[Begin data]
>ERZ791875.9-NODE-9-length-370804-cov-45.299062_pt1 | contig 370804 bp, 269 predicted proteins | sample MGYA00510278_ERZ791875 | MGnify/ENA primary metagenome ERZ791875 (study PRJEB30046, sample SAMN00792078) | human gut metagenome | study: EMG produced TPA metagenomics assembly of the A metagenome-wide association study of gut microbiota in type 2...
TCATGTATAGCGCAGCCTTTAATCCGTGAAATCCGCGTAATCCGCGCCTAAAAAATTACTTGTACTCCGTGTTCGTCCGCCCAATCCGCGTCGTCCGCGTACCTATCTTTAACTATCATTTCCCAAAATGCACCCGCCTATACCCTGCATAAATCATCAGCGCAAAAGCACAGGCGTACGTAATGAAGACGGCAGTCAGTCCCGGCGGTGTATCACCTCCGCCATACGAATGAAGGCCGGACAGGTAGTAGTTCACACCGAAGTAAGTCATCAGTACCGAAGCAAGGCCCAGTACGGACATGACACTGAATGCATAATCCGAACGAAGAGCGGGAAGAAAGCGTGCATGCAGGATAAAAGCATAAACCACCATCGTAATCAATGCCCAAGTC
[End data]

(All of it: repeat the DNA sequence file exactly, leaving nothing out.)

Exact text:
>ERZ791875.9-NODE-9-length-370804-cov-45.299062_pt1 | contig 370804 bp, 269 predicted proteins | sample MGYA00510278_ERZ791875 | MGnify/ENA primary metagenome ERZ791875 (study PRJEB30046, sample SAMN00792078) | human gut metagenome | study: EMG produced TPA metagenomics assembly of the A metagenome-wide association study of gut microbiota in type 2...
TCATGTATAGCGCAGCCTTTAATCCGTGAAATCCGCGTAATCCGCGCCTAAAAAATTACTTGTACTCCGTGTTCGTCCGCCCAATCCGCGTCGTCCGCGTACCTATCTTTAACTATCATTTCCCAAAATGCACCCGCCTATACCCTGCATAAATCATCAGCGCAAAAGCACAGGCGTACGTAATGAAGACGGCAGTCAGTCCCGGCGGTGTATCACCTCCGCCATACGAATGAAGGCCGGACAGGTAGTAGTTCACACCGAAGTAAGTCATCAGTACCGAAGCAAGGCCCAGTACGGACATGACACTGAATGCATAATCCGAACGAAGAGCGGGAAGAAAGCGTGCATGCAGGATAAAAGCATAAACCACCATCGTAATCAATGCCCAAGTC